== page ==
What is an angiogram? An angiogram is a test that uses X-ray images to view your body’s blood vessels. Some of the frequently viewed vessels include the heart (coronary), neck (carotids), kidney (renal), extremities (peripheral) and aorta.

What should I expect when I arrive?

  • You will check in with the receptionist in the Heart Center on the second floor of Lakeland Medical Center in St. Joseph and be asked to fill out paperwork.
  • The nurse will take you to the prep area to review your health information and answer your questions.
  • In the prep area you will sign consents, change into a gown and have an IV started. The IV will allow us to give you fluids and medications as needed. You may also need lab tests done before the procedure.
  • It will be necessary to remove hair with electric clippers in the area of your groin or arm where the catheter will be inserted.

What happens during the procedure?

  • You will be taken into one of our procedure rooms where you will be placed on the X-ray table. You will be attached to equipment that will monitor your blood pressure, heart rate, and oxygen level.
  • A nurse is present to give you medications to help you relax and to reduce any pain or discomfort you may experience.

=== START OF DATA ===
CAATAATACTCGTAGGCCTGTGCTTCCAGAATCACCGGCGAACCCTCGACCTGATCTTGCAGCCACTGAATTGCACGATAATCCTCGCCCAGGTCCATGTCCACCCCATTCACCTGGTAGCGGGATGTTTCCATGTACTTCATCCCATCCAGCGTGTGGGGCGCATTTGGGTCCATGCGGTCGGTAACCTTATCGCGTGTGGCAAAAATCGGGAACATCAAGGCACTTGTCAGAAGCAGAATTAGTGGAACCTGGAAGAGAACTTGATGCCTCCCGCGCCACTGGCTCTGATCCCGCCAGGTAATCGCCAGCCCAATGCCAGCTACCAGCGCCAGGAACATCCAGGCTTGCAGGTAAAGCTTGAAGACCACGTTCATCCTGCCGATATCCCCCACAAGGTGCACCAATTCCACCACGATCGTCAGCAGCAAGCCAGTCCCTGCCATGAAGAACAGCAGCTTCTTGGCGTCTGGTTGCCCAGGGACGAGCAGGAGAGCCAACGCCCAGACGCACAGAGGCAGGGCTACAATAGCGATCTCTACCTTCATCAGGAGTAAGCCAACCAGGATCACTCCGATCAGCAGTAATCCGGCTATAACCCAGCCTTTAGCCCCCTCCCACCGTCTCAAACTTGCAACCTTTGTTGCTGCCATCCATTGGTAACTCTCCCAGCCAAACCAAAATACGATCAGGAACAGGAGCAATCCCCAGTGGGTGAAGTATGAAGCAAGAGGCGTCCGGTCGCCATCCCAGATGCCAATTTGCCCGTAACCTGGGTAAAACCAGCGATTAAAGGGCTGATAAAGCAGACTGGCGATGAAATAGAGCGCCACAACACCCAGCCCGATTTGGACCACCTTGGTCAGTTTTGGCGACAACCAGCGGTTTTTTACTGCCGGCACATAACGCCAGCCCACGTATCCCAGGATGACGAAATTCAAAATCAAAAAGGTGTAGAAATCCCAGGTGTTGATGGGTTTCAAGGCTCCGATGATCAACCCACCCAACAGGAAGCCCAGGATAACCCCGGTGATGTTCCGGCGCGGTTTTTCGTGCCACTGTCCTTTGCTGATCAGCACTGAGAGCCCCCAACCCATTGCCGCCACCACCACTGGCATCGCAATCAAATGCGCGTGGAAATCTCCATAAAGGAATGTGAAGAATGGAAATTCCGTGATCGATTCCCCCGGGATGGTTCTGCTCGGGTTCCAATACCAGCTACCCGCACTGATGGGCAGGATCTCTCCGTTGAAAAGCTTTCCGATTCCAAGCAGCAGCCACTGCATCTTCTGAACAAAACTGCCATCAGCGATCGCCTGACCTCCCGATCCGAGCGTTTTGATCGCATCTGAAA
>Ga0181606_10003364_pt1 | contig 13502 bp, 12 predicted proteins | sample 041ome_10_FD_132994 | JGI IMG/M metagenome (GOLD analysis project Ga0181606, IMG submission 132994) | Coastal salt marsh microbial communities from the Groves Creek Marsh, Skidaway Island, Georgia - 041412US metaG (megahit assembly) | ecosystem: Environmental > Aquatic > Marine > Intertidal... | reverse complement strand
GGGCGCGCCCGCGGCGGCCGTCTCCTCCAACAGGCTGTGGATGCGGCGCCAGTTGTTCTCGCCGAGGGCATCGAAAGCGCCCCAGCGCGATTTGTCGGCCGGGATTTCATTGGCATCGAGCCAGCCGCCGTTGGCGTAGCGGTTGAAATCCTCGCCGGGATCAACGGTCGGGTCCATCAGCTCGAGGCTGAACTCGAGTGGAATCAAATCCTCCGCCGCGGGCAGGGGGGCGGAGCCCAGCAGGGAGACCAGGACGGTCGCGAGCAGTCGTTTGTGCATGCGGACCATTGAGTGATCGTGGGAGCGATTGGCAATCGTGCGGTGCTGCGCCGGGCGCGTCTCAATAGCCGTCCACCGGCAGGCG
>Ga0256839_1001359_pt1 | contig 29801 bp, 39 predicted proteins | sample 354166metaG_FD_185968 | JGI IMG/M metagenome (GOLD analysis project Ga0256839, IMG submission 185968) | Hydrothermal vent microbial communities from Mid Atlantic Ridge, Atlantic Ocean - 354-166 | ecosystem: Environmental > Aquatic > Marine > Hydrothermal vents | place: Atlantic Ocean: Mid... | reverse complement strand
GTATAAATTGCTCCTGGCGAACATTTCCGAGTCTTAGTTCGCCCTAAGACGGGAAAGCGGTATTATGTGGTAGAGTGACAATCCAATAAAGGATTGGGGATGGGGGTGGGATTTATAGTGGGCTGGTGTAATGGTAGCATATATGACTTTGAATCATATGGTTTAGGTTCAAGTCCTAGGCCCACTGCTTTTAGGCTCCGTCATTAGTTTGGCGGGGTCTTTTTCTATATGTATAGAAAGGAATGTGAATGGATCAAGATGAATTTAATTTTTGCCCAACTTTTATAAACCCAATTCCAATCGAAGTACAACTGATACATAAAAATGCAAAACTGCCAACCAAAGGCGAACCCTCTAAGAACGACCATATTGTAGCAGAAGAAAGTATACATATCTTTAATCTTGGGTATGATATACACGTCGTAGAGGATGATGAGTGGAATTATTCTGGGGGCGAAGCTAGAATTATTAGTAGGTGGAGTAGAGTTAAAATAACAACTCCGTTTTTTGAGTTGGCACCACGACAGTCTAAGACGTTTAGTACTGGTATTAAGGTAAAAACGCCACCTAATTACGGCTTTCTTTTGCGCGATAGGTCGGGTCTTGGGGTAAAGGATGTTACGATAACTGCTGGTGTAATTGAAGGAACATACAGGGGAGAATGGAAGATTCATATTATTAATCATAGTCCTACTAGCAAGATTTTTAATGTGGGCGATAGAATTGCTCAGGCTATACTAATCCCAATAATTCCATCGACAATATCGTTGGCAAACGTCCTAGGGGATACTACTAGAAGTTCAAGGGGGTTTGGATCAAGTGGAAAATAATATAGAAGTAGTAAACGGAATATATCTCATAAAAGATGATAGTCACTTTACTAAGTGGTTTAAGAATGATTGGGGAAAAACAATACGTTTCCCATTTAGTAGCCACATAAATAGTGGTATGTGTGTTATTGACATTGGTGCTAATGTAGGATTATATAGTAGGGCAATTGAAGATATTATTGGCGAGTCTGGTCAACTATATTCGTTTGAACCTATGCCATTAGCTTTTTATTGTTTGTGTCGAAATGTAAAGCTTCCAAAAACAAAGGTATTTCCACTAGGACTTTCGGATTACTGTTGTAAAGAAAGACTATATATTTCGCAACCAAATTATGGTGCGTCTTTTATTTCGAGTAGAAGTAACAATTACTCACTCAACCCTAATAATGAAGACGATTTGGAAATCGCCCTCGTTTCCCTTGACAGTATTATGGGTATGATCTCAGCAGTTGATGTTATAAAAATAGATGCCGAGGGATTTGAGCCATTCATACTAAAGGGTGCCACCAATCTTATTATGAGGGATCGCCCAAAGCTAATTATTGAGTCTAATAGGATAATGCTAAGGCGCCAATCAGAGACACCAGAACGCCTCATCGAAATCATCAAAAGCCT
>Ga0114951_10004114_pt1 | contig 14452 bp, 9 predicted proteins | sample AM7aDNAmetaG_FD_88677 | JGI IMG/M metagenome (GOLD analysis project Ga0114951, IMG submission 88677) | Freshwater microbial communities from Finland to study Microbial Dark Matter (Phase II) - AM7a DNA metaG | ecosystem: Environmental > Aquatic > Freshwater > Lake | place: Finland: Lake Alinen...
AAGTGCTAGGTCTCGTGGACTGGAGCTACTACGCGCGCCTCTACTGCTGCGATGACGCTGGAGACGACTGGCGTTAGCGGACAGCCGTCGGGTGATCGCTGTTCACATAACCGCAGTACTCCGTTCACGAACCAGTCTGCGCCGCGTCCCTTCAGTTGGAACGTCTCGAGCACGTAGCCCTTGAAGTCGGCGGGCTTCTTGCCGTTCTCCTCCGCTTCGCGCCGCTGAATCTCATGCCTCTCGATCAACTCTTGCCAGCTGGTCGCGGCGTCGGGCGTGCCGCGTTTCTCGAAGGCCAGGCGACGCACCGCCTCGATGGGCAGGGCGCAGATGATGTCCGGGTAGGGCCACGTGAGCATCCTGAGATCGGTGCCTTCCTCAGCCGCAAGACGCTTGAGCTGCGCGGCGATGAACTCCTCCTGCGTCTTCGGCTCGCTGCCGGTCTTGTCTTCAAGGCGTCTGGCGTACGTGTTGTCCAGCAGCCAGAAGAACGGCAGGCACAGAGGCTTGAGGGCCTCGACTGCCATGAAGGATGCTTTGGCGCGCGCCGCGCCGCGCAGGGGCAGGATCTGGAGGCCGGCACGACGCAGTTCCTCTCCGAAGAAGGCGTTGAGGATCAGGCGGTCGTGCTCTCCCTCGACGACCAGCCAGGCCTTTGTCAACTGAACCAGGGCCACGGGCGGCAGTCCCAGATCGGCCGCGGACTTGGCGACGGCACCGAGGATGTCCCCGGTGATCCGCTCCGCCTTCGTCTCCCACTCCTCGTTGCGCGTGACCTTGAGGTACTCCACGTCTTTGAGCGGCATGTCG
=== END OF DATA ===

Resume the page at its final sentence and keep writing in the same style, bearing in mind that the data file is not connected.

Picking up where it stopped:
• The physician will insert a small flexible tube called a catheter into the artery of your leg or arm. IV dye is injected and pictures will be taken. Some patients experience a warm flush feeling when the dye is injected that lasts only a few seconds.
  • Through the catheter, the doctor is able to check for blockages and place a stent(s) if possible.

What happens after the procedure?

  • When the procedure is completed, the next step is to remove the catheter.
  • When the access site is the groin, there are two possible ways for this to happen:
    1. The catheter may be removed in the procedure room. A closure device may be used to control bleeding at the puncture site in the groin. You will then spend at least two hours in the Heart Center recovery room.